1. Plants take in organic fertilizer when they need it
  2. Earth worms will break down the fertilizer helping to balance the soil eco system

You should never place fertilizer in the planting hole when planting a new rose – always fertilize established plants – around six weeks after planting.

Fertilizing roses is essential because they are so productive with their growth and flowering over such an extended period – once established, fertilize the soil around your roses with a quality ORGANIC FERTILIZER every 8 – 12 weeks – in between times, liberally apply seaweed solution over the plants at least monthly – more frequently if you have time!

Q: What do you call a cheerful flea? A: A Hop-timist.

Here are a few of my very best recommendations for climbing roses to use to screen an ugly fence which will also inhibit intruders into your property due to their aggressive thorns!

One of the loveliest rambling roses you could ever plant …

This rose is so adaptable – would suit scrambling over the ground as a large ground-covering clump, glorious as a weeping rose and definitely would inhibit anything coming through or over a fence at your place …

For an amazingly glorious display throughout the season, this prickly rose will afford immense security when scrambling over your front fence!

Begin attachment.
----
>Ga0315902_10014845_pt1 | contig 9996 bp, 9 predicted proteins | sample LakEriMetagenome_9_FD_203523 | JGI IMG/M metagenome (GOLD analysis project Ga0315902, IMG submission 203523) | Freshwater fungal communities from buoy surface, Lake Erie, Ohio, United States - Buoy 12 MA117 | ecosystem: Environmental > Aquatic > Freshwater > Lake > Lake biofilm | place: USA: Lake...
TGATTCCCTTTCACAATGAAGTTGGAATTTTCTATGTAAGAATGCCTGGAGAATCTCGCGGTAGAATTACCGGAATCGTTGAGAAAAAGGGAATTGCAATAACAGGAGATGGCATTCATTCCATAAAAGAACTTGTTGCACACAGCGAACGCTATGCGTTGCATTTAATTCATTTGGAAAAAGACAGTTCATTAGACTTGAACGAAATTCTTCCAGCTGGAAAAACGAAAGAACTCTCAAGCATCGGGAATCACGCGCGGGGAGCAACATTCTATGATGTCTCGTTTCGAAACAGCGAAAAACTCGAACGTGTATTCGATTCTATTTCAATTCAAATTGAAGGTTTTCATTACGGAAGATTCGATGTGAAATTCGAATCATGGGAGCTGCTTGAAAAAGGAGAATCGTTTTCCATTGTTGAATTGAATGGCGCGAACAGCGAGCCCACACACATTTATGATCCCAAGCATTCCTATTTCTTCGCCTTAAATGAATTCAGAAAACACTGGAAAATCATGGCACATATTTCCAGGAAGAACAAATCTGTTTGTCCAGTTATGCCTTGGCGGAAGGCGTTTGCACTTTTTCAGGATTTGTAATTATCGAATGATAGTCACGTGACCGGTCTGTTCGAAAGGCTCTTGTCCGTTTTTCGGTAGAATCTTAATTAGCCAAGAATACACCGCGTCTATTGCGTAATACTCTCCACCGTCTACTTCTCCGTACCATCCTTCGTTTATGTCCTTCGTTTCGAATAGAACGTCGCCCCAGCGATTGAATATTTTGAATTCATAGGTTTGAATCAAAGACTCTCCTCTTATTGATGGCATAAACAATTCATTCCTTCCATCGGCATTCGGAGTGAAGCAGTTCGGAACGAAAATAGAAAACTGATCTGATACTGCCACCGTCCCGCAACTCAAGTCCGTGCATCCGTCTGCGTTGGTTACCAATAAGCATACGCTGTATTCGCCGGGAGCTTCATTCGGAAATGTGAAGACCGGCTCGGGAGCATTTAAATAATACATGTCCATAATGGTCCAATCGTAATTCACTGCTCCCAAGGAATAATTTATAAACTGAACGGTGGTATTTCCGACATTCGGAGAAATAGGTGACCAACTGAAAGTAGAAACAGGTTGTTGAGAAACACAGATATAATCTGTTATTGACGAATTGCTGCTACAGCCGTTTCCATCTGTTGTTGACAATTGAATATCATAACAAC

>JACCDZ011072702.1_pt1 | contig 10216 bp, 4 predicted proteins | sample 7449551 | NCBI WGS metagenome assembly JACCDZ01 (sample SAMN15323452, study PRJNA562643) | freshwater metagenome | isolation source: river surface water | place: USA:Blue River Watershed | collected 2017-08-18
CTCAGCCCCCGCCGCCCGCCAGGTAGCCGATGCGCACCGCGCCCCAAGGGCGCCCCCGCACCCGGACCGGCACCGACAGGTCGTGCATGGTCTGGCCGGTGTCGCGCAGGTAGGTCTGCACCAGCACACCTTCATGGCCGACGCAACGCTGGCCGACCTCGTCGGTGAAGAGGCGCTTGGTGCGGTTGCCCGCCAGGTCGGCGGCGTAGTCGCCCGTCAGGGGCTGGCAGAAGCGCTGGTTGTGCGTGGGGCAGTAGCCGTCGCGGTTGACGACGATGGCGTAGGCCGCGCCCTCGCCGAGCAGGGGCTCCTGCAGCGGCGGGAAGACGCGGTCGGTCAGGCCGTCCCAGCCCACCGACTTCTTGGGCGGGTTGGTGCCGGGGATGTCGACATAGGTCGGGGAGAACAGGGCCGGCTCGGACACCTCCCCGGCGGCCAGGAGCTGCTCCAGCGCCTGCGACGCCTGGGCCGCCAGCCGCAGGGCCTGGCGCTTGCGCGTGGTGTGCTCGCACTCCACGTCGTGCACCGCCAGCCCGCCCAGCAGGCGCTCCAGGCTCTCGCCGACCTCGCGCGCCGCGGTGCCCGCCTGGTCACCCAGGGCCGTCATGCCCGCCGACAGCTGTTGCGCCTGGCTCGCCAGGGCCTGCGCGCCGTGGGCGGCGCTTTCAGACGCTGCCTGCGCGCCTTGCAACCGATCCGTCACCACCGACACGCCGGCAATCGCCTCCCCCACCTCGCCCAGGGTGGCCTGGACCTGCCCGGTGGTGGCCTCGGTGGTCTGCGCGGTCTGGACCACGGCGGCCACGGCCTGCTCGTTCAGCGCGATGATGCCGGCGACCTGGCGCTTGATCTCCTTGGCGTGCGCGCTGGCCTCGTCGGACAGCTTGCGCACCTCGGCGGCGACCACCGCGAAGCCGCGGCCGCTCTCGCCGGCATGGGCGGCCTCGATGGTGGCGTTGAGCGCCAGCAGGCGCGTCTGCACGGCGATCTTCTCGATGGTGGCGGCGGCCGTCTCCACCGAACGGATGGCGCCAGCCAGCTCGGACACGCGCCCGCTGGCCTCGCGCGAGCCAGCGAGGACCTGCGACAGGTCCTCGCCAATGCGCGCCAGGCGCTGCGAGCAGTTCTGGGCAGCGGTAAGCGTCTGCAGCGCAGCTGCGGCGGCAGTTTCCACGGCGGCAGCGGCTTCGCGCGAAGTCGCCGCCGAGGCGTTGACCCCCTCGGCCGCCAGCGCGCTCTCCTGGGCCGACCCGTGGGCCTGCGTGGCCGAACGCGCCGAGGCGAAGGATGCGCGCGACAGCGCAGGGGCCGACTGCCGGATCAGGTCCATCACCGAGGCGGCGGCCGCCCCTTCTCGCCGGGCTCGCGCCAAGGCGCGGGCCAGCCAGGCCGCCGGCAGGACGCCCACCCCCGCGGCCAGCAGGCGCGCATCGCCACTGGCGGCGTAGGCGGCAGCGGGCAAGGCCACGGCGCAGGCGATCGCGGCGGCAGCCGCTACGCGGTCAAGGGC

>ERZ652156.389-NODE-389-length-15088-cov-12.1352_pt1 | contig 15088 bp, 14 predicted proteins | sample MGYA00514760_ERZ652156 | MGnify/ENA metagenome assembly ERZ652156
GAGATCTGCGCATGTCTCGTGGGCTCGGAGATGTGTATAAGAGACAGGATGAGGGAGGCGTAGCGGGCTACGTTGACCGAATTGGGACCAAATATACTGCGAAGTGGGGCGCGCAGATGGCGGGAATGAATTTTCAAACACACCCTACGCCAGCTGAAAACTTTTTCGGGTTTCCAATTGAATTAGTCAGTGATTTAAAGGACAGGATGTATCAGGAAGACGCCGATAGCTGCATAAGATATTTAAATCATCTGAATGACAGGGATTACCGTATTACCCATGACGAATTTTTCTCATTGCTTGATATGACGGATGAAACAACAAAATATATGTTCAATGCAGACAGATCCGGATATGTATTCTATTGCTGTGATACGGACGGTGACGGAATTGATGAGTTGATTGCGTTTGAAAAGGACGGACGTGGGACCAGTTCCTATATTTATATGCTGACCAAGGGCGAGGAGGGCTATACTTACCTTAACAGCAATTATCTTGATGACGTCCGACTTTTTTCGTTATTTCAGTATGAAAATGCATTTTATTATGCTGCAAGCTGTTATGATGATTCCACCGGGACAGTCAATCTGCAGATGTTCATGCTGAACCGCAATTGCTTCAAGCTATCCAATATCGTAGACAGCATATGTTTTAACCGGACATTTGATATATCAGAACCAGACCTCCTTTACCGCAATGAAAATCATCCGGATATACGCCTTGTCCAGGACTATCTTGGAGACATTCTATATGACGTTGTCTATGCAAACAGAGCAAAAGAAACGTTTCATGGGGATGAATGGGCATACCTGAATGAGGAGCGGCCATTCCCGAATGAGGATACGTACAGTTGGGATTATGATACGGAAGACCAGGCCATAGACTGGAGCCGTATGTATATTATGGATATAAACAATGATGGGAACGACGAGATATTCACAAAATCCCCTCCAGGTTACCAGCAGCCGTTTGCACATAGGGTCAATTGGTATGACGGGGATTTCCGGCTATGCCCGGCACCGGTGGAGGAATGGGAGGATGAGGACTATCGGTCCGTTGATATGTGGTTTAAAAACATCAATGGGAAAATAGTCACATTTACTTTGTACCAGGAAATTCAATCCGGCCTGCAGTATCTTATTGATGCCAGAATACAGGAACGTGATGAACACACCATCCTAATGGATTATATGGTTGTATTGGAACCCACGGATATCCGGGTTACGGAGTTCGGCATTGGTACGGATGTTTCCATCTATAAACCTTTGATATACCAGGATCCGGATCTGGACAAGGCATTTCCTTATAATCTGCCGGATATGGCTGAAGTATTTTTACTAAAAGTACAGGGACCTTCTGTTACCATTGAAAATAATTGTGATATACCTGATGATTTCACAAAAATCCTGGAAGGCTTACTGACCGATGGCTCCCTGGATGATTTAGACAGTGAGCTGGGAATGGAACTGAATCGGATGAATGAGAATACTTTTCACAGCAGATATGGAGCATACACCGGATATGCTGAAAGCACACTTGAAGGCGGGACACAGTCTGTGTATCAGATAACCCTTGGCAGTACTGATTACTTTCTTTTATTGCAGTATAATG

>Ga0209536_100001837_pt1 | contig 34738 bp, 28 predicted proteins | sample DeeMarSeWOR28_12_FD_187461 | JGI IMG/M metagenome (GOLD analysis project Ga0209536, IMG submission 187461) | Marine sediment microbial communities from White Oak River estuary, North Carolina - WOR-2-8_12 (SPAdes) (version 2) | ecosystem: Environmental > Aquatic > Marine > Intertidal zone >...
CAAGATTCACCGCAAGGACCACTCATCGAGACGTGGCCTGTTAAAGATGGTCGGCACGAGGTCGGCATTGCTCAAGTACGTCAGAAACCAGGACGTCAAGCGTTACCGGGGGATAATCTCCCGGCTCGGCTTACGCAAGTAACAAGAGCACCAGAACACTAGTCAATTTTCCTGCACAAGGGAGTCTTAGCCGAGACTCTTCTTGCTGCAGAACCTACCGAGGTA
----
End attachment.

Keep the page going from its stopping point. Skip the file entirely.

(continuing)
Both Ben and I will be attending this workshop on 1st September – If you’re at all interested in knowing more about the soil in your garden, do book for this seminar – we’ll see you there.

There’s a build-up of excitement with spring in the air … do put this important event in your diary – a visit to the Yea Garden Expo will afford you a great day out in the country.

Enjoy the last days of winter and don’t be hassled if you haven’t pruned yet … we’re still busy pruning here …




Hello dear rose friends, as the rain tumbles down on us here at Clonbinane and our gardens are sopping wet which makes us want to share even more diligently with our northern neighbours who are bone dry and in a most dreadful drought. We urge you to kindly contribute whatever you can …